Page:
On January 18, 2007, a Norwalk jury returned a verdict in favor of the City of Downey and two of its police officers in a high profile “suicide by cop” wrongful death case in Martinez v. City of Downey, et. al, Case No. BC 277402. The suit arose from a high-speed vehicle pursuit following an attempt to stop the decedent for suspected driving under the influence. After decedent crashed during the pursuit, officers approached the car on foot to arrest decedent, who then tried to run down an officer with his car prompting shots from three separate officers. Thereafter, decedent resumed the vehicle pursuit until police eventually pinned decedent’s car into parked vehicle on a city street. A stand-off ensued, with decedent ignoring numerous commands to exit the car, put his hands in the air, and surrender. Approximately eleven minutes after his car was pinned, decedent opened the driver’s door and stepped out of the car wearing an unzipped jacket and directly facing the officers. Officers ordered decedent to put his hands in the air. Decedent raised his right hand, placed a cigarette in his mouth, and then reached with his right hand underneath the rear portion of his jacket towards the waistband area. Believing that the decedent was reaching for a weapon, three officers fired upon the decedent. One officer fired fifteen rounds from an MP-5 sub-machine gun. Another fired two “bean-bag” rounds and a third fired one round from a .9 millimeter handgun, killing the decedent. No weapon was found on the decedent.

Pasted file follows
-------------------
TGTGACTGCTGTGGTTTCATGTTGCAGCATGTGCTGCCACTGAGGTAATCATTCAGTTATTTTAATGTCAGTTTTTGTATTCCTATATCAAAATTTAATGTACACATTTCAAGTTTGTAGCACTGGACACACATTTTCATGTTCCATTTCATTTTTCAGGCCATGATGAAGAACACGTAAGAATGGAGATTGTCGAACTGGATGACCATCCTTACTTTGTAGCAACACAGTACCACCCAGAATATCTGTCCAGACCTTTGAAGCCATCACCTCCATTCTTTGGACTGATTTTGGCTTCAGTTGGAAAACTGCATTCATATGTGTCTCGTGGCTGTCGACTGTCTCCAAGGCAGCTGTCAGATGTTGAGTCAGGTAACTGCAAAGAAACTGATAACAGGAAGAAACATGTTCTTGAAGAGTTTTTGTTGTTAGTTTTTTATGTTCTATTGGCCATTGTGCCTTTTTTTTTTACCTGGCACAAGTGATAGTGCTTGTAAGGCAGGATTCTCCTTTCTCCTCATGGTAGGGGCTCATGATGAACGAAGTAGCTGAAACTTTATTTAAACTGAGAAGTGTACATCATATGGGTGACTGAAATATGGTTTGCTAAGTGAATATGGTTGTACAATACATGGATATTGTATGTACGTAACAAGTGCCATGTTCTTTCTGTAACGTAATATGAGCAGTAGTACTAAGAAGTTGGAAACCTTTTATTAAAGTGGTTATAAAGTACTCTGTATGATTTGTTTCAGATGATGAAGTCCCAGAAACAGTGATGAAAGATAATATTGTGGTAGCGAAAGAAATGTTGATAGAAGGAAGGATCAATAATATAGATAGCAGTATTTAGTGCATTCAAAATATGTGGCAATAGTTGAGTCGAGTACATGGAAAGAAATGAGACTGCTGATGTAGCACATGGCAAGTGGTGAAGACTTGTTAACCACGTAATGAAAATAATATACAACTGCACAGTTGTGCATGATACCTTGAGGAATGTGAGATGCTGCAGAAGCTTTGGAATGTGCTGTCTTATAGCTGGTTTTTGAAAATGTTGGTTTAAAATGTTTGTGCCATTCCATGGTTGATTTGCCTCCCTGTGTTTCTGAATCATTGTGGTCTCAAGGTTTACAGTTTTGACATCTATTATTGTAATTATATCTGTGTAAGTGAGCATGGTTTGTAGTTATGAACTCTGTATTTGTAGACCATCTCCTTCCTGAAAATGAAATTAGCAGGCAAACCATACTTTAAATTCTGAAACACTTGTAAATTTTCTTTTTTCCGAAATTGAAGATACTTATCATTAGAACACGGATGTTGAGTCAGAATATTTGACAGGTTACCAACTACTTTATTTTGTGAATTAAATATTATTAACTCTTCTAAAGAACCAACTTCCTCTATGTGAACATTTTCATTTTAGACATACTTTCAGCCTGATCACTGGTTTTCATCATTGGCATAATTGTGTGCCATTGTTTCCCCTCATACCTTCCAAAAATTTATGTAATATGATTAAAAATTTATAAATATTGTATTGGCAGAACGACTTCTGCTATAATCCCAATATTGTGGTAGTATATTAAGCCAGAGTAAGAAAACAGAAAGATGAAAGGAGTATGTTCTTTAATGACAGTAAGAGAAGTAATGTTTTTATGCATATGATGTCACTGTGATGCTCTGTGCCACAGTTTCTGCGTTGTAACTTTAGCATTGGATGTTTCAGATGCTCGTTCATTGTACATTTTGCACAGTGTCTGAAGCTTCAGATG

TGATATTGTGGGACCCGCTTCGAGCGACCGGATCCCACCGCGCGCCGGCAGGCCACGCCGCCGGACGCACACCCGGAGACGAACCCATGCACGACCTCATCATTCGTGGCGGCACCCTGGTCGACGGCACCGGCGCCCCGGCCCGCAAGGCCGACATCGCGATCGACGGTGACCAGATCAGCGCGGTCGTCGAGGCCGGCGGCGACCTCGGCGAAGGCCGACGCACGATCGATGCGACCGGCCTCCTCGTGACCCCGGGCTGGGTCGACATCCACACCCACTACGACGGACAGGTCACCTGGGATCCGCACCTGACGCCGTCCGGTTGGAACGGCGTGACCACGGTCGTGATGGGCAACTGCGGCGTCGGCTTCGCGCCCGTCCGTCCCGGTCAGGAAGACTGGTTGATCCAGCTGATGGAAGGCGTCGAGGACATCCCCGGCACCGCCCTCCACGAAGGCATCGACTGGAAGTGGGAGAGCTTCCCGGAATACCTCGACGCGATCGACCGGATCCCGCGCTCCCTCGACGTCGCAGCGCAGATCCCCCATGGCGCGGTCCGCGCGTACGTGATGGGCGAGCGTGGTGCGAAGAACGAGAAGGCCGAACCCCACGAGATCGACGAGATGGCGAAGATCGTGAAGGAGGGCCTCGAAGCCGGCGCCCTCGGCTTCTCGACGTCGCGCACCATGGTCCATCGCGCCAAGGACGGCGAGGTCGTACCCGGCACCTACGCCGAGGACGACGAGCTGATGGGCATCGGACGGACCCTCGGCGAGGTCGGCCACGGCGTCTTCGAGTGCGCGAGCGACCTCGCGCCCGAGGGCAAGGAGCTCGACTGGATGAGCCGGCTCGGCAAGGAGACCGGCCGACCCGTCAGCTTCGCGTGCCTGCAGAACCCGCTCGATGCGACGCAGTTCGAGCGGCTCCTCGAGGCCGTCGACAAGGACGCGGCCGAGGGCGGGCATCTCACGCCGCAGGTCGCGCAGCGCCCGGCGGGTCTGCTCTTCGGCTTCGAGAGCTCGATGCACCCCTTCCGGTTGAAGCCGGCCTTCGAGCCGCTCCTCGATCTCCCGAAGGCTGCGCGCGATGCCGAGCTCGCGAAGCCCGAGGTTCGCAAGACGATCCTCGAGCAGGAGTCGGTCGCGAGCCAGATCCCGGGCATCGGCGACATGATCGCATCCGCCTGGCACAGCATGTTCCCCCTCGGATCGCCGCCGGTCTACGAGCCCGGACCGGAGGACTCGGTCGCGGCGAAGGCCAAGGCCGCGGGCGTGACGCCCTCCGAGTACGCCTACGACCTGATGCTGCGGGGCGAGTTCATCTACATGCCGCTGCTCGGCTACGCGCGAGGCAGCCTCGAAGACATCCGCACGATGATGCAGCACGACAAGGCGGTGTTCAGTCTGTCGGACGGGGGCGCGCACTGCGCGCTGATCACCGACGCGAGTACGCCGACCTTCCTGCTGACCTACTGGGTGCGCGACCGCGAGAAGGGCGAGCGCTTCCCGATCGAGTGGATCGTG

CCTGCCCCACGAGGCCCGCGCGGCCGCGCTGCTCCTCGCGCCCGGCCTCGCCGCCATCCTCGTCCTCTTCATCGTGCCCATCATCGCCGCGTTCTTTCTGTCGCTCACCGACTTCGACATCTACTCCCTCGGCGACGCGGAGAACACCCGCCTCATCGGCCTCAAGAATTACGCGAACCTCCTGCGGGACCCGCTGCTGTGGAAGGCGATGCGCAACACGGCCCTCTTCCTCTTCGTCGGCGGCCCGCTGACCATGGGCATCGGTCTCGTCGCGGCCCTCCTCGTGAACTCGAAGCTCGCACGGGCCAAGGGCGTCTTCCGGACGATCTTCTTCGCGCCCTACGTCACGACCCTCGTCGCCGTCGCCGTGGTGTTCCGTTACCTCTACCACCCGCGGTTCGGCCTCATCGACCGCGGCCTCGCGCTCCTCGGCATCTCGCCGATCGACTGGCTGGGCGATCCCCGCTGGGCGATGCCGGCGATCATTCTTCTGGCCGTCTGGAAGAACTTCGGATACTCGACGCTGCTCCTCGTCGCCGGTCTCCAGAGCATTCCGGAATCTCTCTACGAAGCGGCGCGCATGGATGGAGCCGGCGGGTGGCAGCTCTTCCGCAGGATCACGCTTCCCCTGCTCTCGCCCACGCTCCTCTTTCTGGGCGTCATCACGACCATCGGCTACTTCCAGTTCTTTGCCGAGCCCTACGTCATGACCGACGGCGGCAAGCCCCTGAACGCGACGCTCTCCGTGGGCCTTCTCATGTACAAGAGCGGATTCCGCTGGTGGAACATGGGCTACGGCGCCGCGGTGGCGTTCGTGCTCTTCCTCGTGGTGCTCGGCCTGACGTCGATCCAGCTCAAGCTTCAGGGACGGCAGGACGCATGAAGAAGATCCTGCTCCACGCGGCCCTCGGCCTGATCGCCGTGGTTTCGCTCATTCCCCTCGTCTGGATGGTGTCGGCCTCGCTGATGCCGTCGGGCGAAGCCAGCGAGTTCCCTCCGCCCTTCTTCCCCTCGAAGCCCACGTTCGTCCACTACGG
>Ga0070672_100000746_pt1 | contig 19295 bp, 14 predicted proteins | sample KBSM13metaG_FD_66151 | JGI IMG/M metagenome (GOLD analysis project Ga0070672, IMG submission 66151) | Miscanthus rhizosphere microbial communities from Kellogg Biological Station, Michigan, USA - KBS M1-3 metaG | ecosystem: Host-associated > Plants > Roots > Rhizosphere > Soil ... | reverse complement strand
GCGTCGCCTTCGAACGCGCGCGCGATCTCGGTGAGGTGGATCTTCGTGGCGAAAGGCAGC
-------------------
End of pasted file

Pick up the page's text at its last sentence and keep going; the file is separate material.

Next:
Plaintiffs, decedent’s parents, disputed the claim that decedent placed his hand behind his back. On the evening of the shooting, Plaintiffs came to the police station to find out if the decedent was their son and reported that the decedent had an alcohol problem for ten years. The father also stated that the night before the shooting, he had gotten into an argument with decedent over decedent’s drinking, during which decedent said “before I embarrass the family, I will die.” At trial, Plaintiffs denied having made these statements. Defense counsel David Lawrence successfully argued that the decedent intentionally precipitated his own death, i.e., “suicide by cop.”